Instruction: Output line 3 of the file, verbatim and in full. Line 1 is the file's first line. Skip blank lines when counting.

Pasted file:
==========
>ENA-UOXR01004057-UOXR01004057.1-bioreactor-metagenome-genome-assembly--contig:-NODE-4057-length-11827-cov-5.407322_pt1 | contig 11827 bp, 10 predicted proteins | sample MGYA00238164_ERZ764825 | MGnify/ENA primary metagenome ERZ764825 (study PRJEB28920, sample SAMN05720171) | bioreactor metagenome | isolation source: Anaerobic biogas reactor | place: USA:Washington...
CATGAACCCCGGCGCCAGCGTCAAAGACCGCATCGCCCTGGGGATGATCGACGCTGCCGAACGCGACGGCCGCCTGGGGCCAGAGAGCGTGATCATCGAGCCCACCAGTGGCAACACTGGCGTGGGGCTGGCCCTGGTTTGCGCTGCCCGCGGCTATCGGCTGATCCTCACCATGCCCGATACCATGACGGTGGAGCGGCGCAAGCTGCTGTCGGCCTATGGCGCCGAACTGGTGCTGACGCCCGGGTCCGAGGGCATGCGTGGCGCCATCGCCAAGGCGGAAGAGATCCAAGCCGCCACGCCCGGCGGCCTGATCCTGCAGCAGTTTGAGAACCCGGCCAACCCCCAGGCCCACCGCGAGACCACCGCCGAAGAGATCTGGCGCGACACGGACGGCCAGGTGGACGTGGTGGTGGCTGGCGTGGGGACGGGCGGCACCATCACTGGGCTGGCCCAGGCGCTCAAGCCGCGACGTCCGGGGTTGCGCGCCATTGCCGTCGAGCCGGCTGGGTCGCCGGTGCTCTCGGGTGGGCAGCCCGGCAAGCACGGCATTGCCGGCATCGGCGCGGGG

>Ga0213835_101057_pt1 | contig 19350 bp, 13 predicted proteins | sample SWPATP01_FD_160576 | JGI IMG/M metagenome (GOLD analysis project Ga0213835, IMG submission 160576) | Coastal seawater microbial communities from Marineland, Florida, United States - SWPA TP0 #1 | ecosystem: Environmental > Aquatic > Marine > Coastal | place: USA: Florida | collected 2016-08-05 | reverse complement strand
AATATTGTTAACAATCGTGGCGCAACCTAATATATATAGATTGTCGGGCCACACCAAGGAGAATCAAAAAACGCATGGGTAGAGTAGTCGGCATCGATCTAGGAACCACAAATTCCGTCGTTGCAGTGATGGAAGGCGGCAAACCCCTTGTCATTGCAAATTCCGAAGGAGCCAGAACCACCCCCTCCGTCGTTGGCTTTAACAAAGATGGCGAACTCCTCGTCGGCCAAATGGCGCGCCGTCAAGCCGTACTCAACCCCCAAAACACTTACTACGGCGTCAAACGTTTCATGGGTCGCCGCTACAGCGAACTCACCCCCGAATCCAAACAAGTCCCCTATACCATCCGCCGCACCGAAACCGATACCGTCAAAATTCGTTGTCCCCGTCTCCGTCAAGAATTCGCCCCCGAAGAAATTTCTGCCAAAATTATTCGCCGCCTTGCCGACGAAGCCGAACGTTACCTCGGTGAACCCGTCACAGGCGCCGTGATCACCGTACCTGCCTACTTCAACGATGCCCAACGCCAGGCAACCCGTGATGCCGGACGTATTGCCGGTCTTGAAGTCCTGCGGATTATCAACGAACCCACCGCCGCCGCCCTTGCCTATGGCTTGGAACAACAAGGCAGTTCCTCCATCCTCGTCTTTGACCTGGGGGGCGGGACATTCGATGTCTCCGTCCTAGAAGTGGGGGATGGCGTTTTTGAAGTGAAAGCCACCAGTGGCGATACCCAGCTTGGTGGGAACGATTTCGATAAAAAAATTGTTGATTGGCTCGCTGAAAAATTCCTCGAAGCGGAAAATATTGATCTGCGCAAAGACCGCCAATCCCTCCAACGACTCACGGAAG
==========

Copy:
>Ga0213835_101057_pt1 | contig 19350 bp, 13 predicted proteins | sample SWPATP01_FD_160576 | JGI IMG/M metagenome (GOLD analysis project Ga0213835, IMG submission 160576) | Coastal seawater microbial communities from Marineland, Florida, United States - SWPA TP0 #1 | ecosystem: Environmental > Aquatic > Marine > Coastal | place: USA: Florida | collected 2016-08-05 | reverse complement strand